Regeneron Pharmaceuticals said it will grant exclusive development and commercial rights in 11 Asian countries for its Phase II/III musculoskeletal pain treatment fasinumab (REGN475) to Mitsubishi Tanabe Pharma (MTPC). The deal could generate up to $325 million for Regeneron.
The agreement gives Mitsubishi Tanabe rights in Japan, Korea, and nine other Asian countries—but not China.
Fasinumab is a fully human monoclonal antibody that is highly selective for Nerve Growth Factor (NGF). In a prior clinical study in osteoarthritis, fasinumab showed reduced pain compared to placebo and a safety profile comparable to placebo.
Fasinumab is among drug candidates against NGF placed on partial clinical hold by the FDA, limiting duration of trials in osteoarthritis to 16 weeks. The FDA acted in December 2012, following reports of sympathetic nervous system toxicity in mature animals being treated with other NGF antibodies.
However, a Phase IIb/III study of fasinumab for pain due to osteoarthritis was initiated earlier this year.
Mitsubishi Tanabe has agreed to pay Regeneron up to $55 million in upfront and other near-term payments; and up to $170 million in payments toward R&D reimbursement and achievement of development milestones. Regeneron is also eligible for additional one-time purchase price adjustment payments of up to $100 million total upon achievement of specified annual net sales.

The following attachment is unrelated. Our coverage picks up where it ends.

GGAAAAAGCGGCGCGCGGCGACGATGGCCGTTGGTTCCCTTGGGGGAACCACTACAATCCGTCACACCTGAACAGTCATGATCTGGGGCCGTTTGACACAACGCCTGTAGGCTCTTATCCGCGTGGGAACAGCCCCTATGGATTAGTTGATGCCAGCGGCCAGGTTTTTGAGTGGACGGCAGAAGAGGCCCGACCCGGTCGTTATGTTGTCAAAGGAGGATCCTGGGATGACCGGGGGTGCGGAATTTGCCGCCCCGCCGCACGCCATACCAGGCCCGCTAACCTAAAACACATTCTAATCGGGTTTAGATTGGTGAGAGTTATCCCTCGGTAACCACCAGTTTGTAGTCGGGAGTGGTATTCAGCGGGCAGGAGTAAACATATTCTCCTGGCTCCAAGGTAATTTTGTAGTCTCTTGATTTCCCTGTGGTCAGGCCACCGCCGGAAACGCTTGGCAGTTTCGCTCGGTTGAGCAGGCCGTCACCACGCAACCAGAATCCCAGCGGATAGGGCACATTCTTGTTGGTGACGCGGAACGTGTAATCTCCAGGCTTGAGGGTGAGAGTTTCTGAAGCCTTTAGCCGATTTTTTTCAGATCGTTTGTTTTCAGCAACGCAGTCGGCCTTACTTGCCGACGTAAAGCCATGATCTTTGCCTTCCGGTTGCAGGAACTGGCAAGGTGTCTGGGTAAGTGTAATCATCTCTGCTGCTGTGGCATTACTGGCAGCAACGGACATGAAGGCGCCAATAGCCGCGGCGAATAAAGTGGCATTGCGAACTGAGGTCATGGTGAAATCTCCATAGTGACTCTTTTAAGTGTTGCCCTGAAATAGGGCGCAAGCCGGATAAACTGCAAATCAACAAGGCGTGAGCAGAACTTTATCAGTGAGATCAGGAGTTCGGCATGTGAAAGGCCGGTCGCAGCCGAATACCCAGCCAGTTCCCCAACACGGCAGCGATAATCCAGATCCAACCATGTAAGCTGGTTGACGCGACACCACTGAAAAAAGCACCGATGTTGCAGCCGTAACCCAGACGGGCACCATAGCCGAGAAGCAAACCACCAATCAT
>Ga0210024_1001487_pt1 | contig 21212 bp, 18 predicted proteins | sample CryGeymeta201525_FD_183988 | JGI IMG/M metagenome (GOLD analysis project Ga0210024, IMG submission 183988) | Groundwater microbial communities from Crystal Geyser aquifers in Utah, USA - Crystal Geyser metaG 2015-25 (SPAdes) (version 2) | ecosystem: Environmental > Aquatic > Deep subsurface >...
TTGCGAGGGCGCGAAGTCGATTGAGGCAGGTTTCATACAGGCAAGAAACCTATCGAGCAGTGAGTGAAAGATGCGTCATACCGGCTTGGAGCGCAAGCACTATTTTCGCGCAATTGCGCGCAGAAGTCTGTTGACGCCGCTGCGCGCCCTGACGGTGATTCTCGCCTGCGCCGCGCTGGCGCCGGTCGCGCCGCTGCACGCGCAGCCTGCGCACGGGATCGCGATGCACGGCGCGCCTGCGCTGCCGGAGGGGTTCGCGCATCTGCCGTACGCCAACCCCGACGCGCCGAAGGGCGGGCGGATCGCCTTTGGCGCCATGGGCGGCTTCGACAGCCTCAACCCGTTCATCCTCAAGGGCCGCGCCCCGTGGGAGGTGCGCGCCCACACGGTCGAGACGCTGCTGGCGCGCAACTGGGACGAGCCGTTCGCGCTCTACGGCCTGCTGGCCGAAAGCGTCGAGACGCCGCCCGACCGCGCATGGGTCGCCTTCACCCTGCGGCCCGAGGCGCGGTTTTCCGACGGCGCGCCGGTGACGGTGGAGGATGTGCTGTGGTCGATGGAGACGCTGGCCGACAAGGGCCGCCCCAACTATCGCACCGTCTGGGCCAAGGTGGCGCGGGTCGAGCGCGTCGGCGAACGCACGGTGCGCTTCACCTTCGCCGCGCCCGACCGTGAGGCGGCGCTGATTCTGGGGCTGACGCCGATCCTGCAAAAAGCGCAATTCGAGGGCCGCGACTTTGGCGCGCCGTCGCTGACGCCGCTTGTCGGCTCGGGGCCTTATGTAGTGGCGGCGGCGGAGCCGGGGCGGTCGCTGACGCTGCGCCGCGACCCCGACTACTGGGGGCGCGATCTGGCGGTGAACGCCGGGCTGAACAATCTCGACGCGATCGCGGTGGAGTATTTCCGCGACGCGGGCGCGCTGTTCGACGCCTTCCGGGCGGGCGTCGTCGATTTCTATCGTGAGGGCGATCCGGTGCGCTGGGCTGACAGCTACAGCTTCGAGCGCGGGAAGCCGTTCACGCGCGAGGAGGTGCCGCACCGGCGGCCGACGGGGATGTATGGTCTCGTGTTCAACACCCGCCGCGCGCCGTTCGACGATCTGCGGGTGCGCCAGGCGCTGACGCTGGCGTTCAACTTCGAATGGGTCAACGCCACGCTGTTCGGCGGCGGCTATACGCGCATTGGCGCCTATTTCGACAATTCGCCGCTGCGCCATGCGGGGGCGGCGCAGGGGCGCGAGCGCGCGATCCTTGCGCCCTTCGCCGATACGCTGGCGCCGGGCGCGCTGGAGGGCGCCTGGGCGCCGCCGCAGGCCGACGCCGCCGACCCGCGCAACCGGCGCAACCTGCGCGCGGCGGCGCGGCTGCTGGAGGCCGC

Upon commercialization, Regeneron said it will supply the product at a range of purchase prices depending on net sales, such that Regeneron shares in a “significant” portion of any potential profits.
“MTPC has proven experience marketing biologics for rheumatology and pain management and thus is an ideal partner in Asia,” Regeneron president and CEO Leonard S. Schleifer, M.D., Ph.D., said in a statement. “We look forward to advancing our NGF program in the coming months with the goal of bringing this investigational therapy to patients in serious need.”
Mitsubishi Tanabe includes central nervous system among its priority areas of disease focus, as well as autoimmune diseases, diabetes, and kidney diseases.